[HCCN] Health Care Forum Oct 10 and perspectives

Judy_Robbins Judy at RobbinsAndRobbins.com
Mon Oct 1 06:28:53 EDT 2012


MaineAllCare is sponsoring a public forum and a discussion by a panel of four experts including doctors, administrators and business people on universal health care. The intent of this public discussion is to shine the light on a solution that has been ignored to date by both the political leadership and corporate establishment. The Forum will pay special attention to the plight of small businesses and their ongoing struggle to provide and pay the increasingly higher cost of health insurance for their employees and their families, yet remain competitive and profitable. Cosponsors of the event are Alliance for Democracy, Occupy Blue Hill and Peninsula Peace and Justice. This event is free and open to the public and everyone is encouraged to attend and participate.

The forum will be held October 10, 2012 at 6:30 pm in the Blue Hill Town Hall.

following are two OpEds which appeared this past week in the Bangor Daily News:
Affordable health care — invented by Republicans

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By Rufus Wanning, Special to the BDN
Posted Sept. 24, 2012, at 1:02 p.m.	
Last modified Sept. 25, 2012, at 9:10 a.m.
There are only three ways this country could move toward universal health care. We could extend Medicare to the entire population, having the government pay for it; we could require employers to insure their workers, with government picking up the bill for the rest, or we could have an individual mandate. The individual mandate is the most politically conservative plan, and it is the plan Obama and Congress chose when they enacted The Affordable Care Act.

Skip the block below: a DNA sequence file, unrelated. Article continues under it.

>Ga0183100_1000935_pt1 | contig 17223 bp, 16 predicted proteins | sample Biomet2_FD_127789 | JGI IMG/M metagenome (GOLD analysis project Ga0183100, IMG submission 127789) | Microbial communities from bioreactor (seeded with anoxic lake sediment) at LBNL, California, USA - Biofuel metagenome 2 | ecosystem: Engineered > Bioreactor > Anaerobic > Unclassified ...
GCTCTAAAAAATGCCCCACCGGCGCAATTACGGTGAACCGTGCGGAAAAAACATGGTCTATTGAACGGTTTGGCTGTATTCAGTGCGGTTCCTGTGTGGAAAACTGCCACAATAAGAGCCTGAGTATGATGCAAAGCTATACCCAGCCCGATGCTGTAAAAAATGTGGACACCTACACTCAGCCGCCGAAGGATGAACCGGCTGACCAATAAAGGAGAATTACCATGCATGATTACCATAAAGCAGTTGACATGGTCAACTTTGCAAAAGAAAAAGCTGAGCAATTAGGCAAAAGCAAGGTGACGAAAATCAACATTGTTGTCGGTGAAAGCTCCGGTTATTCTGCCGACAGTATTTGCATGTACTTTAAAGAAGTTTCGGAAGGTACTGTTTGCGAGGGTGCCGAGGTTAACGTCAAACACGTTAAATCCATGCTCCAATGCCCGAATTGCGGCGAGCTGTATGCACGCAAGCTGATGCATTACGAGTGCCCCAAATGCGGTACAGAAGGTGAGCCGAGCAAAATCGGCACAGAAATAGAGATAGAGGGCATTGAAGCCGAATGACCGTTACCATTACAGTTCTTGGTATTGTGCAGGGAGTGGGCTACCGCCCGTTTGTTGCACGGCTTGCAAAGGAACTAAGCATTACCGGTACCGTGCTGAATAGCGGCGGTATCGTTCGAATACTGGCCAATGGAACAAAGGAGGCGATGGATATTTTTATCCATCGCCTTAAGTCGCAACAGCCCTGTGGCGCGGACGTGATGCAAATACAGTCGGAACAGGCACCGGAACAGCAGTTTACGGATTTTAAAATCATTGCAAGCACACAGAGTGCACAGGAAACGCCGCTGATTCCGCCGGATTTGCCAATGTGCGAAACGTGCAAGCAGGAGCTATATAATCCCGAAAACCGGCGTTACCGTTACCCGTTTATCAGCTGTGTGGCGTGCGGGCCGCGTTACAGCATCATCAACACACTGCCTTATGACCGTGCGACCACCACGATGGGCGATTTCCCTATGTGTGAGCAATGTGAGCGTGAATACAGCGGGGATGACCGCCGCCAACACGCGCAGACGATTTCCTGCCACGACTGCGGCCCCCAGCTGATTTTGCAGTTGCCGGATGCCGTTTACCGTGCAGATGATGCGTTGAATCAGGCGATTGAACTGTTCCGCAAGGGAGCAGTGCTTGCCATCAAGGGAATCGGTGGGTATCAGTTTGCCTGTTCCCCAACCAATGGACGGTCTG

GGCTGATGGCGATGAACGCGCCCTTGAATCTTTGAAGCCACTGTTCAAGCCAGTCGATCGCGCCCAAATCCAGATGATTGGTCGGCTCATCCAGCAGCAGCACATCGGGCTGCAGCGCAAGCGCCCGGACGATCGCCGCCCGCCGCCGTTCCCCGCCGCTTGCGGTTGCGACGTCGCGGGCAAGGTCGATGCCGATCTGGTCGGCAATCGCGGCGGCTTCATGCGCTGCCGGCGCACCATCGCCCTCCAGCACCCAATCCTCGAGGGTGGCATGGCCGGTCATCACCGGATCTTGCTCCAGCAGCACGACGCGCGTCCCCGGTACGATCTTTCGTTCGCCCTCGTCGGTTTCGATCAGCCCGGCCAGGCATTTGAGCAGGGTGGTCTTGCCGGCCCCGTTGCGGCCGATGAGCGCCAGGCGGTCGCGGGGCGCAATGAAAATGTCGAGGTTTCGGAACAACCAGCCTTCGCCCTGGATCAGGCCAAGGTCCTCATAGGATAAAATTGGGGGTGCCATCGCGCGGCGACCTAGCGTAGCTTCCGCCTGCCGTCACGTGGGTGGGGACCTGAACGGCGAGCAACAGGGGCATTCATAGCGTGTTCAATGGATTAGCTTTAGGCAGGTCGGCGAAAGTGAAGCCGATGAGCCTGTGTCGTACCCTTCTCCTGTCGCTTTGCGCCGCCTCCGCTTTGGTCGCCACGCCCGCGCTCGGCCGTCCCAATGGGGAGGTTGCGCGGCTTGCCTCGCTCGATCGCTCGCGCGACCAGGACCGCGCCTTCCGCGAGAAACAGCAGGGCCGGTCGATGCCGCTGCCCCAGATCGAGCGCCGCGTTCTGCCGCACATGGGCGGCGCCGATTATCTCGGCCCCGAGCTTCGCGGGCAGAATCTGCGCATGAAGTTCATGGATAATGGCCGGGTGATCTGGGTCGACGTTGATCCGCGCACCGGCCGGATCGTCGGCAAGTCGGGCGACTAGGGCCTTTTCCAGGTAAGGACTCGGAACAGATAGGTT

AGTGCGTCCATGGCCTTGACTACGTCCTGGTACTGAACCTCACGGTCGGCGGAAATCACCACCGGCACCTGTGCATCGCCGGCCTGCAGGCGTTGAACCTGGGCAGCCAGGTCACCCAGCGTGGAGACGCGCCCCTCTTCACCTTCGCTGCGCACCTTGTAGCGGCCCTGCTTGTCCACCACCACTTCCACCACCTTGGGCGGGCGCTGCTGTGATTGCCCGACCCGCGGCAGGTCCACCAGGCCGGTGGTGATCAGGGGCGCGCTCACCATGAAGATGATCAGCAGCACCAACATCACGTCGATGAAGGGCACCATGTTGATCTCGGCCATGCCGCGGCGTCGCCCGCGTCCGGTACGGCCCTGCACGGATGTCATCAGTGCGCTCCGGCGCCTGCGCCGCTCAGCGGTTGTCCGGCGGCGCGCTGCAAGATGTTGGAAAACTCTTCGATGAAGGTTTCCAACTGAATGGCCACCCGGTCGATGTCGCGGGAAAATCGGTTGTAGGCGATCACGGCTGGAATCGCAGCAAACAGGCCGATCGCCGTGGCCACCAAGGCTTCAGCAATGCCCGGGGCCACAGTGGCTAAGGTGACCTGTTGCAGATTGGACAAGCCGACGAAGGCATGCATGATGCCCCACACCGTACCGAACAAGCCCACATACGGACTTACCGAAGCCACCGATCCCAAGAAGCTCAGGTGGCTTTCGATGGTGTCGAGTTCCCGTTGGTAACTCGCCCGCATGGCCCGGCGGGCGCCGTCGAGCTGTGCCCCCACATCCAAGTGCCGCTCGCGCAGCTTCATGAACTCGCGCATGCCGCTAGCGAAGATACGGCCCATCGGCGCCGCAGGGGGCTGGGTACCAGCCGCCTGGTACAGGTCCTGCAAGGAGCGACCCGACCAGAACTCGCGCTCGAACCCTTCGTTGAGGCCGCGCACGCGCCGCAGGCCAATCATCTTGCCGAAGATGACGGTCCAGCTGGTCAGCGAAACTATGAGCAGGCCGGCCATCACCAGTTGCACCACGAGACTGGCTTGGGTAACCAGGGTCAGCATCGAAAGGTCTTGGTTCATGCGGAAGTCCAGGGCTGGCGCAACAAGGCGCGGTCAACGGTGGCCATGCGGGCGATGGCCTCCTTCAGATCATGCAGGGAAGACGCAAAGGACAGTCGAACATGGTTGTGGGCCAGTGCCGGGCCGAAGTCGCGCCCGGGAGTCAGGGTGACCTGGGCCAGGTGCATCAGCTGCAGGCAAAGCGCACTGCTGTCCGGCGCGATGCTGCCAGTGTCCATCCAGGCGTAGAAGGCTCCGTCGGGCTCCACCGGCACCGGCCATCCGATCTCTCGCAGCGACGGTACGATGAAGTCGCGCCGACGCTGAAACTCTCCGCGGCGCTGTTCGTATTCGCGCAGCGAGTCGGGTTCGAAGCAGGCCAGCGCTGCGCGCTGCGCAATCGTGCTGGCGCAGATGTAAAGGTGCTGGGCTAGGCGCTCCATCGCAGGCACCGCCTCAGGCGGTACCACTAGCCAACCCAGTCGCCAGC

The plan was first proposed in 1989 by the conservative Heritage Foundation. In 1993, a similar bill was proposed by prominent Republican senators. In 2005, another such bill was proposed by Mitt Romney as governor of Massachusetts, which became law the next year. All these reforms included an individual mandate, which somehow was never a big issue. Romney even said, in a 2008 Republican primary debate, “I like mandates.”

Now Romney calls the Affordable Care Act “an assault on freedom.” You explain this; I can’t.

The Massachusetts bill became the model for Obama’s Affordable Care Act, passed in 2009. From what I’ve heard, the Massachusetts bill has been fairly successful, although a little more expensive than hoped. Massachusetts is the only state in the Union where the individual mandate is NOT a big issue, because they already have it.

But with three choices, why did Obama choose the the Heritage Foundation plan with its requirement for individuals to buy private insurance? He really had no choice. Liberals, led by Ted Kennedy, had been trying to pass Medicare for All for at least 40 years, and got nowhere. Clinton had proposed an extremely complicated employer mandate, which got killed by heavy business lobbying and the famous Harry and Louise ads, sponsored by the insurance industry. The Heritage Foundation plan, with an individual mandate, was the only plan Obama had a chance of getting enacted.